They came, consciously or unconsciously, less from a place of actually wanting to implement any proposal, and more jumping on the opportunity to talk about anything other than the deeply rooted classism of his own party.

The government and local authorities have time and time again chosen to sit on their hands.

The housing crisis was no mistake. It was not just a product of economic circumstance that no one could have foreseen or helped. This was, at best, horrific negligence and, at worst, a deliberate policy of social vandalism. We know numerous ways to ease housing crisis, and Fine Gael, and to a lesser extent Fianna Fáil and Sinn Féin, have chosen to use their positions of power to implement none of them, for reasons known only to themselves.

At no point since 2011 has construction of social housing in this country been even a quarter of what it was in 2009. The practice of providing government-run “cost rental” housing, common across Europe for decades, has been implemented exactly zero times in Ireland to date. The government and local authorities have time and time again chosen to sit on their hands and allow dozens of new hotels to be built and properties to be rented short-term, such as the essentially unregulated company AirBnB, in the midst of record-breaking demand for housing and skyrocketing rents. There has been absolutely nothing done to regulate the practice of leaving vacant large swathes of properties by developers or to incentivise turning said properties into accommodation, nor has there been meaningful effort to return vacant state-owned land to the housing supply.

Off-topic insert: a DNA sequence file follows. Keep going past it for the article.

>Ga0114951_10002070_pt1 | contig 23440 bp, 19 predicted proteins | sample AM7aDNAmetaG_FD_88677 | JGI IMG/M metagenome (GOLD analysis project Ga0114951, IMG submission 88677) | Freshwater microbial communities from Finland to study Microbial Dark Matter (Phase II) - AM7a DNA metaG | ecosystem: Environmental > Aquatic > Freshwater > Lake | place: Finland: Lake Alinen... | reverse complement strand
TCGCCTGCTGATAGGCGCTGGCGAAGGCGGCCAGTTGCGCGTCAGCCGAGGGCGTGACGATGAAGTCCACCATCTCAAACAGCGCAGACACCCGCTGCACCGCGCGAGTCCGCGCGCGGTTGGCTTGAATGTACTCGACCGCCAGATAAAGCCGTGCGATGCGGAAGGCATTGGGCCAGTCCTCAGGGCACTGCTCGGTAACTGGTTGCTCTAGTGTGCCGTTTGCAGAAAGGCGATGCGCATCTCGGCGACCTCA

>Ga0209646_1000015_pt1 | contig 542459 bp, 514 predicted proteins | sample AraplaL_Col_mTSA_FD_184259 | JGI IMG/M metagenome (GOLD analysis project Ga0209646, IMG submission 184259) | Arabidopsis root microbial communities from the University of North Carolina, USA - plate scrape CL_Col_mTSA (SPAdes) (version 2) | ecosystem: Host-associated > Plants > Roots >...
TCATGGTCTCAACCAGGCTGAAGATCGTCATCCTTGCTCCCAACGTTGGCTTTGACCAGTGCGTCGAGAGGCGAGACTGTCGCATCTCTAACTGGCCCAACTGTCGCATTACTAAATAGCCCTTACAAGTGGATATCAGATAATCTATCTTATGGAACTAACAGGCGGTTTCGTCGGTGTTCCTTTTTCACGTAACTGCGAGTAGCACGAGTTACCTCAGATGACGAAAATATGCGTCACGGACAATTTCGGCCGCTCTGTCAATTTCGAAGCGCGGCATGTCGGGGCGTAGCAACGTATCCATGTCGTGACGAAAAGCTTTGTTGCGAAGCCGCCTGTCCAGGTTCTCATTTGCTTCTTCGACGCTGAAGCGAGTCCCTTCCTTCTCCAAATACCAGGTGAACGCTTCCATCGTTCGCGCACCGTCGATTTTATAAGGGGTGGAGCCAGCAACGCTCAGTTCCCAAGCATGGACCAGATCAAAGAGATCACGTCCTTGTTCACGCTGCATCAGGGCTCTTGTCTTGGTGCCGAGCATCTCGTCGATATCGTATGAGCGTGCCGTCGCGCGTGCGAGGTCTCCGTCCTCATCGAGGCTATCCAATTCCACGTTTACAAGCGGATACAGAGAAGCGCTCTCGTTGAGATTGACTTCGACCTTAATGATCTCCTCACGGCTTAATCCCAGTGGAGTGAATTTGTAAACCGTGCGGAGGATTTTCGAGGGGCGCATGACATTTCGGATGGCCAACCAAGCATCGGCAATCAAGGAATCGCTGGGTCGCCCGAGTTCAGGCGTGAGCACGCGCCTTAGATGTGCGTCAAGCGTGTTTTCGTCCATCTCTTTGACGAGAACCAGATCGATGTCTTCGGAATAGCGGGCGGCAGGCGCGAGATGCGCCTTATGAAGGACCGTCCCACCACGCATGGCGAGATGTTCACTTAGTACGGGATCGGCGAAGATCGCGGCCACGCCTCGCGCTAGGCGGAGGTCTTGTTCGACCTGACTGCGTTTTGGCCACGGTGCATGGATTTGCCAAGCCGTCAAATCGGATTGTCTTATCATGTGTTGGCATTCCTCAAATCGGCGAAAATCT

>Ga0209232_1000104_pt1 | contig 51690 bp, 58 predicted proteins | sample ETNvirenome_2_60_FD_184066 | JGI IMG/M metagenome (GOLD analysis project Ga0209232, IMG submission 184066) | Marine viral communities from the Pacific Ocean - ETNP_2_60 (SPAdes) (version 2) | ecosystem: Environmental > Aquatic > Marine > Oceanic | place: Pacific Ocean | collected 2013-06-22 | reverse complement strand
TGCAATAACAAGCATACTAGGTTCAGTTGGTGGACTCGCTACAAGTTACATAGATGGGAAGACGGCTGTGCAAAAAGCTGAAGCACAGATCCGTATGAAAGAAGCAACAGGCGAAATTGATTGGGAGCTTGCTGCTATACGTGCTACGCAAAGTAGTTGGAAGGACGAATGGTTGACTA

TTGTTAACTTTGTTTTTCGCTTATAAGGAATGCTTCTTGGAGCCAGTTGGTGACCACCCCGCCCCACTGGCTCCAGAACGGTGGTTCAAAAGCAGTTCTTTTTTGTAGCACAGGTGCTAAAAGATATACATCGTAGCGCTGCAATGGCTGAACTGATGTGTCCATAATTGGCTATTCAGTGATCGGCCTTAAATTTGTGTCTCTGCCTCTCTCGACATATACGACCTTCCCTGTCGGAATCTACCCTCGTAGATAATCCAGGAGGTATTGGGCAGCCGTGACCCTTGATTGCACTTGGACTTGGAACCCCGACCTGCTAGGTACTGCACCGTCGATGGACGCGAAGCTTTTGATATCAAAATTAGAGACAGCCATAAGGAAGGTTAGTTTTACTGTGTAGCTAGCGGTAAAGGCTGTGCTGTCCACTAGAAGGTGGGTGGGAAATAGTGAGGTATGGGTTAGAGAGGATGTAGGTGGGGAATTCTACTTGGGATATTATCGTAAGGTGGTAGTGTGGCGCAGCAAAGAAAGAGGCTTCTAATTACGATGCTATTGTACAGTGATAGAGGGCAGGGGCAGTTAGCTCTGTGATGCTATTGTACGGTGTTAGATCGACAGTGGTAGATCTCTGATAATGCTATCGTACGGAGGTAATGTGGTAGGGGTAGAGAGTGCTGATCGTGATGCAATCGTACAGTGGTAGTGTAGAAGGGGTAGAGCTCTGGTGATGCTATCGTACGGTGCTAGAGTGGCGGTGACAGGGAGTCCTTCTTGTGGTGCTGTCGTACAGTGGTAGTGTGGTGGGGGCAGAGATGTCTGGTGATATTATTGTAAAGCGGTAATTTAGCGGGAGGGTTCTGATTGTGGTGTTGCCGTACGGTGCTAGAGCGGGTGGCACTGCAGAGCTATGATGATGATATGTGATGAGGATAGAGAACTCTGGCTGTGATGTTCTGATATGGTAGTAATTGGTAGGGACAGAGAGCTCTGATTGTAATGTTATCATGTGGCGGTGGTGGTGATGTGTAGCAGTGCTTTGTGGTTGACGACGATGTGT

Every media outlet, talking head, and political figure who tried to make this an argument about peaceful protest should be absolutely ashamed of themselves.

Indeed huge amounts of NAMA properties have been sold into private hands, and the tax structure of the sales actually encouraged buyers to do nothing with their purchases except wait for them to appreciate. Even the new Land Development Agency, the government has just announced it will use an abysmal 30% of its land for affordable housing and 10% for social housing. The rest will be sold no-strings-attached to private developers to use as they wish. Evidence thus far suggests they usually wish to either leave the land vacant to acquire value, build hotels, or develop “luxury student accommodation”.
Every media outlet, talking head, and political figure who tried to make this an argument about peaceful protest should be absolutely ashamed of themselves. There is something deeply and systemically broken in this country and the people we elected to fix such things are either deliberately, or through sheer stupidity, doing nothing about it.

People are being evicted from rental accommodation they have lived in for years, students are paying €800 a month to live in literal cupboards, and the number of families without homes has increased by a factor of five in the last four years alone. But, go on. Tell me more about how the protesters were “trespassing”.

Jack Kennedy

Jack Kennedy is the Editor-in-chief of the 68th edition of Trinity News. He is a Computer & Electronic Engineering graduate, and a former Assistant Editor, Online Editor, and Deputy Online Editor.